I drove 30 minutes out of my way to Starbucks, not for the coffee, but for the latest copy of the New York Times. There was an article I needed to read as I was recently inspired to write a paper on feminism and masculinity, but that’s a story for another time.
I stormed through the Starbucks, past the seven or eight people crouched behind laptops at tables lined along the wall, doing my best “important walk,” as I typically do when I’m deep in political thought.
After ordering my usual grande café mocha and snatching the second-to-last copy of the NYT, I sat down at a large empty table, flipped open the newspaper, cracked open my laptop, and settled into the line of others who were equally absorbed in the art of looking busy.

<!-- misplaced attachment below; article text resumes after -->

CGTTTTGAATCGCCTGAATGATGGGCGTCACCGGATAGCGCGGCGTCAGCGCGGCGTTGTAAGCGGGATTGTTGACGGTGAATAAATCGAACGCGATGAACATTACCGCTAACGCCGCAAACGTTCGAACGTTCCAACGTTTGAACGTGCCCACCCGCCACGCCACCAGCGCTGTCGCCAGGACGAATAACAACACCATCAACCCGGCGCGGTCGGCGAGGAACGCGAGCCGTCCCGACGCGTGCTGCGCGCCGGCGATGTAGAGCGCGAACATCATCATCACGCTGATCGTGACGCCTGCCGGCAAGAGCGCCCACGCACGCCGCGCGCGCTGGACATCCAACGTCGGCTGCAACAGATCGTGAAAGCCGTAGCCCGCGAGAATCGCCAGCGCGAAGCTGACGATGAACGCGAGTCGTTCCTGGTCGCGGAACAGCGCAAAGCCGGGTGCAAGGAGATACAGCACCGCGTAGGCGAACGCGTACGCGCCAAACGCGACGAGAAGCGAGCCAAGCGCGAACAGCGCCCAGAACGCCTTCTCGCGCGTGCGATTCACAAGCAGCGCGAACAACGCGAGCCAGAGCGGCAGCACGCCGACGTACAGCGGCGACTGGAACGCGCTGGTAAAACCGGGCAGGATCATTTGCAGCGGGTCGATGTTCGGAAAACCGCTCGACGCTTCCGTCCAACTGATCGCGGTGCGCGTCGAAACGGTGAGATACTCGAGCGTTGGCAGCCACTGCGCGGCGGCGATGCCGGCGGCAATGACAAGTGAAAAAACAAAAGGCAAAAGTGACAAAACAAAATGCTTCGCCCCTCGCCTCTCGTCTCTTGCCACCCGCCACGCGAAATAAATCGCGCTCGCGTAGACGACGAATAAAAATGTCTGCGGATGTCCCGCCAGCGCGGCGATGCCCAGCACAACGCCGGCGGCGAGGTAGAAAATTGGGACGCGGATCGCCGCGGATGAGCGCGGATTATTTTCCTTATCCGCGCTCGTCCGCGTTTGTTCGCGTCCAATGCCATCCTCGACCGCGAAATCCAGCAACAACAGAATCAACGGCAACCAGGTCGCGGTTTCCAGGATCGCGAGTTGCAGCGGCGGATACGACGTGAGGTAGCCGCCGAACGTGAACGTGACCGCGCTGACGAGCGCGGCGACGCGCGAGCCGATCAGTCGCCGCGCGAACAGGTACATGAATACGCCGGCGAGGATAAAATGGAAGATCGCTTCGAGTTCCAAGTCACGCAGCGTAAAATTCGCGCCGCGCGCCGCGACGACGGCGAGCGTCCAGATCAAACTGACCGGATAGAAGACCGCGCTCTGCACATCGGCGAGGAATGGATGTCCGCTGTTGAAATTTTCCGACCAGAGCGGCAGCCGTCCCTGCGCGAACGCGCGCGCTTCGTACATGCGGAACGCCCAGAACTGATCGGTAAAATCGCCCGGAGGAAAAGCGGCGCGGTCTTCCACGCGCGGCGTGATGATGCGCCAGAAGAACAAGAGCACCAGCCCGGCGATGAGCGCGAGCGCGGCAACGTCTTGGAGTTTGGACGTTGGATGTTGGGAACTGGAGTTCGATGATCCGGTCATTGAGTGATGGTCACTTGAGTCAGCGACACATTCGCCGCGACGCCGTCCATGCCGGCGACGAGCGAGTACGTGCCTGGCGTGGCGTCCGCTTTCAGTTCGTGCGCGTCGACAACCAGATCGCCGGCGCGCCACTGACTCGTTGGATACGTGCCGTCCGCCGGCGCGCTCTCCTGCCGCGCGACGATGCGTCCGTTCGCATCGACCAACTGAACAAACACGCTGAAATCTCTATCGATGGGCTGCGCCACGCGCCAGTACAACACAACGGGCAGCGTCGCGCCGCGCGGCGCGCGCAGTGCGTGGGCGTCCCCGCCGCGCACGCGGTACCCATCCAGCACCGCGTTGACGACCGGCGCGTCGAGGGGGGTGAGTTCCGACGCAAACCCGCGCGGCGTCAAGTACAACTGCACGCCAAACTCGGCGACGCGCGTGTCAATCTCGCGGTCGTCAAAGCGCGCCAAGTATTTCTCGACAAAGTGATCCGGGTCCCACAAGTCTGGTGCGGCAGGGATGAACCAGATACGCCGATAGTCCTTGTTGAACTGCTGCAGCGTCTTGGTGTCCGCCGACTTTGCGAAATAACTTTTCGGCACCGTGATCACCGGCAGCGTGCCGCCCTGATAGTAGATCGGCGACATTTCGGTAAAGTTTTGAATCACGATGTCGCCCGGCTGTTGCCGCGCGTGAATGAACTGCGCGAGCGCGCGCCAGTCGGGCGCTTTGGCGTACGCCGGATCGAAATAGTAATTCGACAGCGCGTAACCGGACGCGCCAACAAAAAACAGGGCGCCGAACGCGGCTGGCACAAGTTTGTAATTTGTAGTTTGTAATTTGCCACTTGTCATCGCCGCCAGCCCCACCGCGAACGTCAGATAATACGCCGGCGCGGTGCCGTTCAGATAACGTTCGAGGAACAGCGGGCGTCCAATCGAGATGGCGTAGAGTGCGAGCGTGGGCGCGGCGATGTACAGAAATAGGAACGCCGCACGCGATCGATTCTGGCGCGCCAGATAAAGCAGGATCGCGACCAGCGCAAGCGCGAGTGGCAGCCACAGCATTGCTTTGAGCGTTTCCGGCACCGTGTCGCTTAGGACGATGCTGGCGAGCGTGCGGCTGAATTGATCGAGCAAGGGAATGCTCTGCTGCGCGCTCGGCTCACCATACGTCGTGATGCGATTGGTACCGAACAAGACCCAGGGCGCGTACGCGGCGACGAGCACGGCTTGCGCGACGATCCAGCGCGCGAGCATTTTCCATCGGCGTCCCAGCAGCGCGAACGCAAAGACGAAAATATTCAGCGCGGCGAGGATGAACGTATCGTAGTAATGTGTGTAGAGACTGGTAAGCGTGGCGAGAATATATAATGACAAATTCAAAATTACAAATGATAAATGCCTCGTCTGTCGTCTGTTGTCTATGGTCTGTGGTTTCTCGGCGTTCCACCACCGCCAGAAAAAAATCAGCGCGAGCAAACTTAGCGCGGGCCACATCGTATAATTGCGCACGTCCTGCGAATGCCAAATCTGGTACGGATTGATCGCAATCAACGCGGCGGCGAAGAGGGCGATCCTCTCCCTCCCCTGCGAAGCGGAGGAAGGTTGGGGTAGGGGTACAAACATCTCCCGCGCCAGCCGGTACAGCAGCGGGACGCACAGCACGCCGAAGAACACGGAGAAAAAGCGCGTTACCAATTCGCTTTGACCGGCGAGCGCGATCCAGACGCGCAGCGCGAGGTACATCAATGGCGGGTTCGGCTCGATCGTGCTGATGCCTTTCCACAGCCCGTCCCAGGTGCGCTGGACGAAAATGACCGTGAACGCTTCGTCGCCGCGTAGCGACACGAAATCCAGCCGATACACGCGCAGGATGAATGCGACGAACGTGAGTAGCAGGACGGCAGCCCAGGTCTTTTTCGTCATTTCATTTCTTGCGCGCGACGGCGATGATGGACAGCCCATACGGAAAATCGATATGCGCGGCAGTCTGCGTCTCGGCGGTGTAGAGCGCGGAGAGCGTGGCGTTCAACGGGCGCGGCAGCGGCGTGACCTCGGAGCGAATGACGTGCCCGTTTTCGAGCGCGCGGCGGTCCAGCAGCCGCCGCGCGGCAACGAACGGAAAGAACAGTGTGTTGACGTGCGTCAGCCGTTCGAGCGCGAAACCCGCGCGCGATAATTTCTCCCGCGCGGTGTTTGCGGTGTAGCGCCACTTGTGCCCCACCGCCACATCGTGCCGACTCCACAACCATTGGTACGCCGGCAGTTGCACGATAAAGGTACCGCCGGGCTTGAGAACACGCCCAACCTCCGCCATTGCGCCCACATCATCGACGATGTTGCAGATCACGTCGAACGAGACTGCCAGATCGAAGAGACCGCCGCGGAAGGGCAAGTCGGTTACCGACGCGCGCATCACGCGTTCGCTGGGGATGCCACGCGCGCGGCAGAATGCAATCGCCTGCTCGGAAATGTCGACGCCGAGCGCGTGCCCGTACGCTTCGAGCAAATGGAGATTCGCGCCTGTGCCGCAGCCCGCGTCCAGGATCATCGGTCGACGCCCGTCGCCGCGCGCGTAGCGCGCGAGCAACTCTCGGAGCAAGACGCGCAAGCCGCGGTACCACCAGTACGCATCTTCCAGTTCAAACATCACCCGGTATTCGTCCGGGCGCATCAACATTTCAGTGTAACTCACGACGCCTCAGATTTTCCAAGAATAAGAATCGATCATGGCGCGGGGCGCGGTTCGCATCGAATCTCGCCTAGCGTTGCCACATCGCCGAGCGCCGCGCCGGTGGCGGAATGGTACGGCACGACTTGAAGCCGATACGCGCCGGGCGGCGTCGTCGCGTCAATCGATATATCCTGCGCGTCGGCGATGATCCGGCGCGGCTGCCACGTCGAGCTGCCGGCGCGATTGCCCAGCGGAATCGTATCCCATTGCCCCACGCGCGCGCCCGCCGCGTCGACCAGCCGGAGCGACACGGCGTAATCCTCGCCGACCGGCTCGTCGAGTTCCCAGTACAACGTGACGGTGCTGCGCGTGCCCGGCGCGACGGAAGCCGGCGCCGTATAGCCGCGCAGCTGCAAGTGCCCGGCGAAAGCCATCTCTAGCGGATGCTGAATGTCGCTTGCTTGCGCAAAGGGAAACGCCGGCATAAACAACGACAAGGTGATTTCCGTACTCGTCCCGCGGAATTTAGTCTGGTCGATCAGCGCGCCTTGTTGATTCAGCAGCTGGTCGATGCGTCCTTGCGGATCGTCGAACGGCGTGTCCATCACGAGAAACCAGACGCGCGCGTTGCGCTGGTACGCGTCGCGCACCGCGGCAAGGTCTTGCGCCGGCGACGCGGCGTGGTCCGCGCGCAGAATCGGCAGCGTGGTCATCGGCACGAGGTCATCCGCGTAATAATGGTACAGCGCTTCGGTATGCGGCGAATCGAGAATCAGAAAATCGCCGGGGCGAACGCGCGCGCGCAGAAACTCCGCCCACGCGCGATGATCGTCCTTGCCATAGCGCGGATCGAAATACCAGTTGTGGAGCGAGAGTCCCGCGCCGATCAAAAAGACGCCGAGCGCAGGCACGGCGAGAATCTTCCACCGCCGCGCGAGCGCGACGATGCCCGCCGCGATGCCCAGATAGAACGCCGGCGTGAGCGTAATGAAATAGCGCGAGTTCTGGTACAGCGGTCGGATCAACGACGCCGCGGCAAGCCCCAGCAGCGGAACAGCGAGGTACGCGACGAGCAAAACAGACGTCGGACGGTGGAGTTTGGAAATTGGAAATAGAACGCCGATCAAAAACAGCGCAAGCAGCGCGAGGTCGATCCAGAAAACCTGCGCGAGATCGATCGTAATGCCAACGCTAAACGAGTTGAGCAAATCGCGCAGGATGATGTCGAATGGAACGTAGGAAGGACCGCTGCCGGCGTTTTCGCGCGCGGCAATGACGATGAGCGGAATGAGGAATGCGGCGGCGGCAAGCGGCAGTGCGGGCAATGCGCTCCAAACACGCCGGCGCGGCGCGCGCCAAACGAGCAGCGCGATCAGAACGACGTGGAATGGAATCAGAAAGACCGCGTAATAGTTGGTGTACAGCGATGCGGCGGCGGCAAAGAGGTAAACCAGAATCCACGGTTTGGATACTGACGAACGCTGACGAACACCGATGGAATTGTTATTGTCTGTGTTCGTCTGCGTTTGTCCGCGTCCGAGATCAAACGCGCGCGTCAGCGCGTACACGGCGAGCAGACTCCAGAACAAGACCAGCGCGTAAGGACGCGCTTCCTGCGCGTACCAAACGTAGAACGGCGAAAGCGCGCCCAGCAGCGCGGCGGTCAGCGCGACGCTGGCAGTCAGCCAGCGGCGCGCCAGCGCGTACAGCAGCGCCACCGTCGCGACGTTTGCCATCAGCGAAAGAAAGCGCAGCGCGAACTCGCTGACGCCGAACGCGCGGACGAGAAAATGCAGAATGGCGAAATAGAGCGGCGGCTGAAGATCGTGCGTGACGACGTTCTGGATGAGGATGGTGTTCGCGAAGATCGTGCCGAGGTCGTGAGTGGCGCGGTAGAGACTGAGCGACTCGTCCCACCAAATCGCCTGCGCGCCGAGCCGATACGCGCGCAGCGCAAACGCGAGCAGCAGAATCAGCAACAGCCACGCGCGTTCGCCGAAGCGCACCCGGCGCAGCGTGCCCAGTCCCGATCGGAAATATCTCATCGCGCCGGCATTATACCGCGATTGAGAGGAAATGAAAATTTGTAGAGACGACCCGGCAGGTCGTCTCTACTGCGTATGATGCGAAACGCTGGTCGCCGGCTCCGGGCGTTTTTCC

I began my research for the brilliant paper I was going to write but was stopped short when I found that after graduating, I no longer had access to my university’s online library sources despite still being able to log-in to my TU portal account. It was no matter though, because just minutes later I heard something from the table behind me that peaked my interest.